Climate Leadership winners: Focus on your message

When it comes to climate leadership, the way a message is delivered can be the key to success.

Winners of the 2015 Climate Leadership Awards found that being creative in communicating ideas on sustainability and reducing greenhouse gas emissions helped the message resonate with constituents, customers, and employees.

Sixteen organizations, including C2ES Business Environmental Leadership Council members Bank of America and General Motors, won Climate Leadership Awards this year. The awards are co-sponsored by the Environmental Protection Agency (EPA) with the Center for Climate and Energy Solutions, Association of Climate Change Officers, and The Climate Registry.

Three winners — Bridgeport, Conn., Mayor Bill Finch, household consumer product maker Clorox, and wine and distilled spirits manufacturer Brown Forman – spoke at the Climate Leadership Conference about three ways to connect climate goals to your audience.

1. Link your goals to everyday issues.

Finch, who received EPA’s only individual leadership award, wanted his city to take on the goal of reducing emissions 10 percent below 2007 levels by 2020. He found what he talked about mattered.

“Not polar ice caps,” he said. “But jobs for Uncle Harold.”

In Bridgeport, those jobs were deploying fuel cells, which produce electricity using natural gas and electrochemical reactions with only trace emissions. The Dominion Bridgeport Fuel Cell, spearheaded by Fuel Cell Energy, is the largest in North America, powering 15,000 homes. Construction is set to begin this year on Bridgeport’s Green Energy Park, which includes a smaller fuel cell plus 9,000 solar panels on the site of a former landfill.

Finch also got jobs for Uncle Harold’s nieces and nephews through the Mayor’s Conservation Corps. With the help of block grants, the city hires 40 youths every summer to go door to door, urging people to recycle, use rain barrels, and plant trees.

“Kids are our greatest ambassadors,” said Finch. “They’re helping to change the way we can sell these concepts to the public and change behaviors.”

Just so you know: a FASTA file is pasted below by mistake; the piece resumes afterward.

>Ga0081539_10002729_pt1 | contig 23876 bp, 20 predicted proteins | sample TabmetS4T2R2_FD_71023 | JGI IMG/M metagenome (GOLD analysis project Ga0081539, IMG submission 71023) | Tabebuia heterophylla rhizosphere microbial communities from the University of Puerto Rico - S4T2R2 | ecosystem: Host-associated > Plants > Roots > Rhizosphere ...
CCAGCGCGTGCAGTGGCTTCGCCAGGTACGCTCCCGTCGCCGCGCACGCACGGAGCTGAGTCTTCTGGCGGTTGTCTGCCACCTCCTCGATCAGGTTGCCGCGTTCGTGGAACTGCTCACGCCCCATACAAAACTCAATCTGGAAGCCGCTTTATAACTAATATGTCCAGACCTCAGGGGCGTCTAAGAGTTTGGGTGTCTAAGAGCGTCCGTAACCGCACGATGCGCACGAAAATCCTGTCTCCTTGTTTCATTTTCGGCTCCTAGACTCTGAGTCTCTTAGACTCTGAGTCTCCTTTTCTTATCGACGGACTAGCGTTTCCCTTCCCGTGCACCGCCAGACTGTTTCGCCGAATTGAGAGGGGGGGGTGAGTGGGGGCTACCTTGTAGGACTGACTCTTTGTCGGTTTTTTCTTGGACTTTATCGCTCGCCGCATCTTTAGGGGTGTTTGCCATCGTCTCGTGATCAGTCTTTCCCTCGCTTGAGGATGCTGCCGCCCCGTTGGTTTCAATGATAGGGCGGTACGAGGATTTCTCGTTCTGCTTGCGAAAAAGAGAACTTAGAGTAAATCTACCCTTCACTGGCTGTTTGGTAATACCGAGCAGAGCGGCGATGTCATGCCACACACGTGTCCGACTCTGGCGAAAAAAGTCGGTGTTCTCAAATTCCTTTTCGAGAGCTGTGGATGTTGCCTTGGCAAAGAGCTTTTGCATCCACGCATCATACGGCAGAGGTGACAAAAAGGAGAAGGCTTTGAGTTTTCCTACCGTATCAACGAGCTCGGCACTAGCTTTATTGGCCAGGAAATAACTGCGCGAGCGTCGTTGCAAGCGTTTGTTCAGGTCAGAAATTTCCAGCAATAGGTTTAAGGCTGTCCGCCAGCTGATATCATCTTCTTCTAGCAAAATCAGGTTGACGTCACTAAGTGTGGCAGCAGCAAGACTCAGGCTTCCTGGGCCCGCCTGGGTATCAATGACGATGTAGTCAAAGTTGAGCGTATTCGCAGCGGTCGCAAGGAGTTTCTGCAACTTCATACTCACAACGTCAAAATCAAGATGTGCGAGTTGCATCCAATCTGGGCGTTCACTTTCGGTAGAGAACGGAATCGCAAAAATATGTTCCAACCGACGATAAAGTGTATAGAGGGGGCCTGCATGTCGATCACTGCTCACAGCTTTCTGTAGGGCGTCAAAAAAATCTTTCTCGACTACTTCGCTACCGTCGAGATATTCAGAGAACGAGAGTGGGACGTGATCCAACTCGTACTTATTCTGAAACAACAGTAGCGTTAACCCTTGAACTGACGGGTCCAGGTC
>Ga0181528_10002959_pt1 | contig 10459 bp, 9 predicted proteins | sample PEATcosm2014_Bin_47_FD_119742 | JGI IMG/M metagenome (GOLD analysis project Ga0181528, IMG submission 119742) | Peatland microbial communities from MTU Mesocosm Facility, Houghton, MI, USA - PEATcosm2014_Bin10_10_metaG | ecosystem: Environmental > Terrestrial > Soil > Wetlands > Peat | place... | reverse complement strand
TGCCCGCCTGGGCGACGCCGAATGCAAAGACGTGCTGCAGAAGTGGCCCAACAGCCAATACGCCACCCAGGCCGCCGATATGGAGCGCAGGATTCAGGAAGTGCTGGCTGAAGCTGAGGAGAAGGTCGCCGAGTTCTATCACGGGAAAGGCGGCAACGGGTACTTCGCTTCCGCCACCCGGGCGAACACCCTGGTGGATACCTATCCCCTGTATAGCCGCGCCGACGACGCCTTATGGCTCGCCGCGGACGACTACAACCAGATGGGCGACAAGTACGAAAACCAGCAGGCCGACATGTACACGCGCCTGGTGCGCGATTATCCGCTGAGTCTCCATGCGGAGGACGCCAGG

2. Engage your employees.

At Clorox, Director of Environmental Sustainability Alexis Limberakis said the company got employees on board by tying messages about sustainability to personal motivation.

“Most employees get recycling, but a carbon footprint is over their heads,” she said. “When you connect it to cost savings, that’s when the light goes on.”

When selecting members of its sustainability team, the company didn’t search for experts in sustainability. Instead, it chose people who understood the company’s values and operations. That enabled Clorox to develop innovative ways to reduce waste that aren’t necessarily apparent to consumers but make a big difference.

The EPA honored Clorox for goal-setting and reporting and verifying organization-wide greenhouse gas inventories and achieving aggressive greenhouse gas emissions reduction goals. Clorox reduced emissions 16 percent and increased the efficiency of its product distribution by transitioning from truck to rail.

3. Engage your supply chain.

The climate impacts on Brown Forman’s operations in drought-stricken California were obvious: The company’s water supply, the growing season, and the availability of corn, rye and malt barley used to make spirits were all affected.

When communicating about climate goals to employees and suppliers, “you need a clear linkage to the company’s overall purpose,” said Environmental Health and Safety Director Andy Battjes. “Addressing climate change and other environmental impacts now has an impact on our ability to grow and thrive.”

With that in mind, Battjes said it was easier to convince employees that climate goals are important, especially when cost savings are tied in. After that, they were able to communicate the same message through the supply chain.

“Our employees have good, innovative ideas that have never been tried before. Give them a chance, and they will put it into practice,“ he said. “When you get into suppliers and fellow industries, you get to multiply those effects.”

Brown Forman was recognized for reporting and verifying organization-wide greenhouse gas inventories and setting aggressive greenhouse gas emissions reduction goals. The company plans to reduce greenhouse gas emissions 15 percent between 2012 and 2022 by switching the boilers at its distilleries from fossil fuels to biomass. It also plans to switch the fuel for its steam boiler at a production operation to a less greenhouse gas-intensive fossil fuel.

Climate Leadership Award winners demonstrate the many paths forward to a low-carbon future and serve as an example for others in how to talk about – and take – climate action. The next step is to find even more creative and engaging ways to spread that message to a broader audience.